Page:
Culture, farming, indigenous, youth, anthropology


A large number of studies have emerged in recent years regarding the social effects of local food systems. They have been shown to bolster local economies, increase general health, and even decrease crime rates. This study analyzes the effect of local food systems in the Taos Pueblo community, and how and why they create positive farming ideologies. A proposed covert effect may correlate to developments of positive ideologies towards native heritage, which would imply that local food systems can help to preserve indigenous language and culture. To study these trends I moved to Taos, New Mexico with my research partner, where we immersed ourselves in a Tiwa Pueblo youth food movement. Throughout three months of intensive fieldwork, we gathered interview data and engaged with participant observation in the community in order to elicit localized perceptions of native culture and local food cultivation. We interviewed sixteen community members and accumulated over twenty hours of interview data. Combining the interview data with my participant observation experiences, I found mutually reciprocal relationships between positive community ethics of food cultivation and positive ethics of native identity and heritage, while also gaining insight into the primary manners in which the Pueblo youth create their traditional farming ideologies, and why. This study is arranged here in a narrative literary style meant to appeal to a broad audience, without losing its academic rigor. Ideally, the findings will shed light on yet another social effect of local food systems, which could be capitalized upon when dealing with future development issues. This study could also encourage more quantitative data gathering at Taos Pueblo.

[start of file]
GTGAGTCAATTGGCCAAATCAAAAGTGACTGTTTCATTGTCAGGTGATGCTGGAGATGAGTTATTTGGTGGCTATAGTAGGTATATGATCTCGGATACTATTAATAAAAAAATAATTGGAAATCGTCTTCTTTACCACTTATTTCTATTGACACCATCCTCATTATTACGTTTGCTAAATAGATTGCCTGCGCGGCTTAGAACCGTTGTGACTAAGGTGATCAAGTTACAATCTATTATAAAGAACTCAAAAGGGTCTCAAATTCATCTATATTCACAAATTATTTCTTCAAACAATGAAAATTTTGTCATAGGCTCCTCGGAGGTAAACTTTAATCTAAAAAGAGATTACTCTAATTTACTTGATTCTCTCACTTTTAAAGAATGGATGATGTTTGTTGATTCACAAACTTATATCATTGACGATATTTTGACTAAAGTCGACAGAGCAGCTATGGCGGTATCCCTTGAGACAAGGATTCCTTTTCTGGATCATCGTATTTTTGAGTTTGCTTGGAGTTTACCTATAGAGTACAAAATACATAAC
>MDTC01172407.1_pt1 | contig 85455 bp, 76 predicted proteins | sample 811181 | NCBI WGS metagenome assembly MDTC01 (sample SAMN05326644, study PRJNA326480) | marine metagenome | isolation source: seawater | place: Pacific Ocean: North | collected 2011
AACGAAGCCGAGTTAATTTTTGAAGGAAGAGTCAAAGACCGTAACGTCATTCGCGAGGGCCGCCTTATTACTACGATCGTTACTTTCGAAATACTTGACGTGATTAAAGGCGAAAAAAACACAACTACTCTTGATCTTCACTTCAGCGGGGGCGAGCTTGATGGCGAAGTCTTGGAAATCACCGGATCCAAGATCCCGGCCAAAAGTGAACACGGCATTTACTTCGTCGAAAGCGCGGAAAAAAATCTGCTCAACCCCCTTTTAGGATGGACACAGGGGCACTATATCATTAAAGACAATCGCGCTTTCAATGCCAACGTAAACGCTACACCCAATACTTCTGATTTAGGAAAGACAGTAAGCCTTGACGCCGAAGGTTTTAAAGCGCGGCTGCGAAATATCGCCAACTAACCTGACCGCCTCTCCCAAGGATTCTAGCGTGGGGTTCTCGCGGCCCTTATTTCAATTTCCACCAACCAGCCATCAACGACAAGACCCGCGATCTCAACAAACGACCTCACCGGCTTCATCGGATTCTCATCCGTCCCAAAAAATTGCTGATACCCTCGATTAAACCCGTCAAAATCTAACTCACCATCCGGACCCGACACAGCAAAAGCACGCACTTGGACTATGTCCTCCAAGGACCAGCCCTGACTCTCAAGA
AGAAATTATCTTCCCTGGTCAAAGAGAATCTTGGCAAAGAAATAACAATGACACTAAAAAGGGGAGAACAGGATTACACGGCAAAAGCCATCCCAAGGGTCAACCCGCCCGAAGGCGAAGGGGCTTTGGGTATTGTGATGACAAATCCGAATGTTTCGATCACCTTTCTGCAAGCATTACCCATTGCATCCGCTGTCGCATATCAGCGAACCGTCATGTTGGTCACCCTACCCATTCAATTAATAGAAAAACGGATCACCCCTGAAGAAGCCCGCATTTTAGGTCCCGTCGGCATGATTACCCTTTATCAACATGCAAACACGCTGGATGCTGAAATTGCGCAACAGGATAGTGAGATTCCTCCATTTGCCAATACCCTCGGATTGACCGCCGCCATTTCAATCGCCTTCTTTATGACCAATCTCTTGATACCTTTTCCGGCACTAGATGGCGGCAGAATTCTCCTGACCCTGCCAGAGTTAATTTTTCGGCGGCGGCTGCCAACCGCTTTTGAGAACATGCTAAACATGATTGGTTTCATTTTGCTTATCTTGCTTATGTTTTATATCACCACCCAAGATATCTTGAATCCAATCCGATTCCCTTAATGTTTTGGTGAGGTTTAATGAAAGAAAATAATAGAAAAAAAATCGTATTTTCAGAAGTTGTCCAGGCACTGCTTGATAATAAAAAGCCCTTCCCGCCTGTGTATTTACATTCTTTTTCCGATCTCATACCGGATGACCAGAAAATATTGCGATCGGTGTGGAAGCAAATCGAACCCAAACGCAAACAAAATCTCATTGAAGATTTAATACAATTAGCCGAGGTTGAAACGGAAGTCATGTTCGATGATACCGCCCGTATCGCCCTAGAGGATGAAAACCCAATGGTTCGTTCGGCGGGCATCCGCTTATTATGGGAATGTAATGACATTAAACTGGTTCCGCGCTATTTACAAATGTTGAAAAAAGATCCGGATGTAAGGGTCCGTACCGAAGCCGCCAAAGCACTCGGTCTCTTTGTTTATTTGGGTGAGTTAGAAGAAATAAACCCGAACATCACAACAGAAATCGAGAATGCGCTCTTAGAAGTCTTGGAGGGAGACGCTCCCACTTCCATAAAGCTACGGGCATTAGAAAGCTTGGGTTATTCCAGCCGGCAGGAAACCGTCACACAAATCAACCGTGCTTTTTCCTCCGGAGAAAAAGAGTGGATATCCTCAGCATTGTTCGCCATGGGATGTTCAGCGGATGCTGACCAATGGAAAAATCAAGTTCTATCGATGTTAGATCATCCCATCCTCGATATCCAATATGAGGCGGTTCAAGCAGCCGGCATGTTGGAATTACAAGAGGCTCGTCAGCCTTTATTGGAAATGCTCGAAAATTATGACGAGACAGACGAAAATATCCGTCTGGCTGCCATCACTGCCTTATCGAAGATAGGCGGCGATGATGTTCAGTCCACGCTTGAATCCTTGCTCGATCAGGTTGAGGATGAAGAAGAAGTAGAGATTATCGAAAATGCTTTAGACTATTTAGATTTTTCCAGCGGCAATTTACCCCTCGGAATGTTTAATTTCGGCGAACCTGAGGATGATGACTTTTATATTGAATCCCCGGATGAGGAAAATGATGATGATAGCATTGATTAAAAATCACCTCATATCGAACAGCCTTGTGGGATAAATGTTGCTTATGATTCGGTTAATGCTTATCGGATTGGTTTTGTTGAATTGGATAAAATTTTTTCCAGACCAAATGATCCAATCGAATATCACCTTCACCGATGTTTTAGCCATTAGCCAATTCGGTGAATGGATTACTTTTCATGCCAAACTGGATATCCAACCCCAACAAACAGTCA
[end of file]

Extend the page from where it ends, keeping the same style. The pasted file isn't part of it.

Creative Commons License

Creative Commons Attribution 4.0 License
This work is licensed under a Creative Commons Attribution 4.0 License.